Stockton, you do not disappoint


There is seemingly no end to the bad news coming out of Stockton: the Central Valley’s beleaguered port city recently rated as 3rd least literate in an annual study of the nation’s worst read, surpassed only by Corpus Christi and Bakersfield on the low-end of the scale.

Stockton, extremely hard hit by the housing downturn, keeps getting singled out for its shortcomings, ranked as most miserable one year city in a survey there, and a highest foreclosure rate in a study there. It made headlines when it filed for bankruptcy this summer, becoming the biggest city to do so.

The last two years, the city has trailed only Oakland in violent crime for the state.

The more I get to know Stockton, the more depressing the portrait becomes. Brace yourself for 24/’s description of the city’s literacy rankings in Central Connecticut State U’s survey, each sentence more dispiriting than the last:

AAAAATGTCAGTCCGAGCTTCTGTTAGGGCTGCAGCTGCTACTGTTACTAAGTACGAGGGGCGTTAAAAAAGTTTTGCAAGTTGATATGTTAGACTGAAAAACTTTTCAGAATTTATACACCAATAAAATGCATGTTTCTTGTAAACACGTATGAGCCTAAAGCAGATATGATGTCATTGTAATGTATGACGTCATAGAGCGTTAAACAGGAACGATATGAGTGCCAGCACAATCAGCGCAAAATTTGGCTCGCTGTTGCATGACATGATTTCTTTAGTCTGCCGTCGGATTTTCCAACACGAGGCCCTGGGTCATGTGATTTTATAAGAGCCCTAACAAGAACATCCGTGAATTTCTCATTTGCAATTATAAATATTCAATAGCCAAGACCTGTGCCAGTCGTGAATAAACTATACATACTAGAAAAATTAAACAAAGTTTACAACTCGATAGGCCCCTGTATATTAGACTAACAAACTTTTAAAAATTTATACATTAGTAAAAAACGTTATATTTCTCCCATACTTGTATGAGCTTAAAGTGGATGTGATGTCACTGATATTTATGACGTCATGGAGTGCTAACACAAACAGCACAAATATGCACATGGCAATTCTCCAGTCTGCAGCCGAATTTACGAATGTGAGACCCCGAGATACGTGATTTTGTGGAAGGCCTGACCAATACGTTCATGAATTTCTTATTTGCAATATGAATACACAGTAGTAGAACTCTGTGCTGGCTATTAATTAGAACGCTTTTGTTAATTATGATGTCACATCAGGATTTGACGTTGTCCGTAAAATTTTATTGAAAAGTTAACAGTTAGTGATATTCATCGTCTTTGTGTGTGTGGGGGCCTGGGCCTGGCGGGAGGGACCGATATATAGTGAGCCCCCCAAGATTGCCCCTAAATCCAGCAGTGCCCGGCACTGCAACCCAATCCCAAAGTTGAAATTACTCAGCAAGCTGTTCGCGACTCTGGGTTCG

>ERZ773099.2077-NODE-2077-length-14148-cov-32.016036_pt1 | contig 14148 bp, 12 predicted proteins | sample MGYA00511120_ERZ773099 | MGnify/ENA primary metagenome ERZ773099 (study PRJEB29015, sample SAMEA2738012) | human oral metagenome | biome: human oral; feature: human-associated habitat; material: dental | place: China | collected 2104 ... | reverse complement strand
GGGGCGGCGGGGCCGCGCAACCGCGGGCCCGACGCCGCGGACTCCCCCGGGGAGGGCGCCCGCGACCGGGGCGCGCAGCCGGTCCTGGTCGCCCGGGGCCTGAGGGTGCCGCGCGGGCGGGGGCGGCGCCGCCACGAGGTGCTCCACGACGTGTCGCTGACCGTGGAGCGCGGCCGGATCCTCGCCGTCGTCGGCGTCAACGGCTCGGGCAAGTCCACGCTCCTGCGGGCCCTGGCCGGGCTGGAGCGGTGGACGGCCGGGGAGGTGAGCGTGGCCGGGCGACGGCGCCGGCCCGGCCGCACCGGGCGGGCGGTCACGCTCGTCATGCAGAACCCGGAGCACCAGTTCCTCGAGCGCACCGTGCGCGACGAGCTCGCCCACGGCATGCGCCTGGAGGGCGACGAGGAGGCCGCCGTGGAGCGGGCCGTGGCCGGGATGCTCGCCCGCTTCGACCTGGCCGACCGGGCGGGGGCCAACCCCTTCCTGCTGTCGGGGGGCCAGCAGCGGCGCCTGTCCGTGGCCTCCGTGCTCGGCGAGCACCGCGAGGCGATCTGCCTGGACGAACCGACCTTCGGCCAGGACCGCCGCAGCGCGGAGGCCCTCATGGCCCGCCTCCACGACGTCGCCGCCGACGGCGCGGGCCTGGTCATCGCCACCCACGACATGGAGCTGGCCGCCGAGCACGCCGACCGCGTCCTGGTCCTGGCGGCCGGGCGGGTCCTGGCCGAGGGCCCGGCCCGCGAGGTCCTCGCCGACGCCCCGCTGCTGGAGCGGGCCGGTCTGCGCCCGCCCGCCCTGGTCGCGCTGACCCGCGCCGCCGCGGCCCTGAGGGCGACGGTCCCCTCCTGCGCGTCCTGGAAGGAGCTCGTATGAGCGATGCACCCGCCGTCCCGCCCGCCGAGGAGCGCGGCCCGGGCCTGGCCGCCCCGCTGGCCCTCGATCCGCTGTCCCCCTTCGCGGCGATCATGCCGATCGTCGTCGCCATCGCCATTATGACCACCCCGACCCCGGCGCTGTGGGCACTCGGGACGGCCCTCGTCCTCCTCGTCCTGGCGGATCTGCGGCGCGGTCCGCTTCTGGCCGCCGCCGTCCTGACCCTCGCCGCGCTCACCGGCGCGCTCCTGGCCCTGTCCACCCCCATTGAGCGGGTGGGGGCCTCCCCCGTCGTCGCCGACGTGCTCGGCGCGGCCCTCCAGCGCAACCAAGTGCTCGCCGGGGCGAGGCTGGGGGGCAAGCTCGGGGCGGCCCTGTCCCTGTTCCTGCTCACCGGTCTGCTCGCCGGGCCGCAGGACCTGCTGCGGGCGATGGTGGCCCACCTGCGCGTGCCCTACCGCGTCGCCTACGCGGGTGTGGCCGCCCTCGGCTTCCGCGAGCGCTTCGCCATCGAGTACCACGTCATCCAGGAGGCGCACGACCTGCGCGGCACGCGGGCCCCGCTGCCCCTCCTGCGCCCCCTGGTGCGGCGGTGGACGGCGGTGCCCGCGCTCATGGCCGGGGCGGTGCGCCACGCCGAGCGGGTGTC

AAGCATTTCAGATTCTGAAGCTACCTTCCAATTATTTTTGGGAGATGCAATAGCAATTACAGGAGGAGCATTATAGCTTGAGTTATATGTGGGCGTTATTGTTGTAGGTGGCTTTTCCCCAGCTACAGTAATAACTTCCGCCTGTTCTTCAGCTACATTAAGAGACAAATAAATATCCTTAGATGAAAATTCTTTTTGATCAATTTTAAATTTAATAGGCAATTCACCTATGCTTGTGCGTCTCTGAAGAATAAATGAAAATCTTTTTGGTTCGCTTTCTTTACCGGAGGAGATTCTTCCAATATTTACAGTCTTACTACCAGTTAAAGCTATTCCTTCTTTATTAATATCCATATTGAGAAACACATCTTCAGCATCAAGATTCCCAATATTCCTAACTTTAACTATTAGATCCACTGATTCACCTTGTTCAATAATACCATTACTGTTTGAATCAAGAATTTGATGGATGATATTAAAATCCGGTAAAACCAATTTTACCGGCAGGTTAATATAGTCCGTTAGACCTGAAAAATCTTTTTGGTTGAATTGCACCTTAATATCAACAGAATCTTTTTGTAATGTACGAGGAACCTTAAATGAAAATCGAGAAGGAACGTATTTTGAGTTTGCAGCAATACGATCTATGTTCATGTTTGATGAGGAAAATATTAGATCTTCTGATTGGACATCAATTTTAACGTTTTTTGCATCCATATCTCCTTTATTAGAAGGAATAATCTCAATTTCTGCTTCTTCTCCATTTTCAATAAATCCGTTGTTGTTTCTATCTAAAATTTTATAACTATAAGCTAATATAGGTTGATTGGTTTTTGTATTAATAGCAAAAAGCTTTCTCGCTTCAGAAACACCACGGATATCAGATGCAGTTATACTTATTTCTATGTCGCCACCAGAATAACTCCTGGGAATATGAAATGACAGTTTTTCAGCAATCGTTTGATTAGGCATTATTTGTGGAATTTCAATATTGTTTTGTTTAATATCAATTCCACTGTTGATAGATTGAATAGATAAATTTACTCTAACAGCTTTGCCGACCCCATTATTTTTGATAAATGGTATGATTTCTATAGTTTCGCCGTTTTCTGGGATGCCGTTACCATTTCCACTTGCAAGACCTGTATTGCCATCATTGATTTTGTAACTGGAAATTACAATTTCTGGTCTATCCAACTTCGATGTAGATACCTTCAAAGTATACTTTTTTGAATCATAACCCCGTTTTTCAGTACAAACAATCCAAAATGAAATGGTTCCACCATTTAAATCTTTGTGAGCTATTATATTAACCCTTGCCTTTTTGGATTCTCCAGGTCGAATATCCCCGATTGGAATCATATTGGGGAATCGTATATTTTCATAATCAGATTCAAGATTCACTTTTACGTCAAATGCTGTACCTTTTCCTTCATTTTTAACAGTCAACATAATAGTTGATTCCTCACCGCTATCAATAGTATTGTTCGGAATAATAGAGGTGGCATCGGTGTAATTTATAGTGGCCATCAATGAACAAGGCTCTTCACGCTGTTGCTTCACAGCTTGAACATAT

The city of Stockton ranked among the bottom in nearly all categories of literacy. For instance, it ranked among the worst in the circulation of publications and journals. Further, in 2011, only about three in four residents at least 25 years old had a high school education, and just over 17% had a college degree — both measures among the lowest of all large U.S. cities. This is apparent in the income of Stockton’s residents: more than one in four lived below the poverty line in 2011, compared to just under 16% in the country as a whole.

It has gotten so that whenever I see a story about best and worst cities, I check to see whether Stockton earned further ignominy. Yesterday, I came across this clickable story and hit pay dirt. Again.

But it could be worse. Not that long ago, a quick Google search reveals, Stockton was dead last on the survey.

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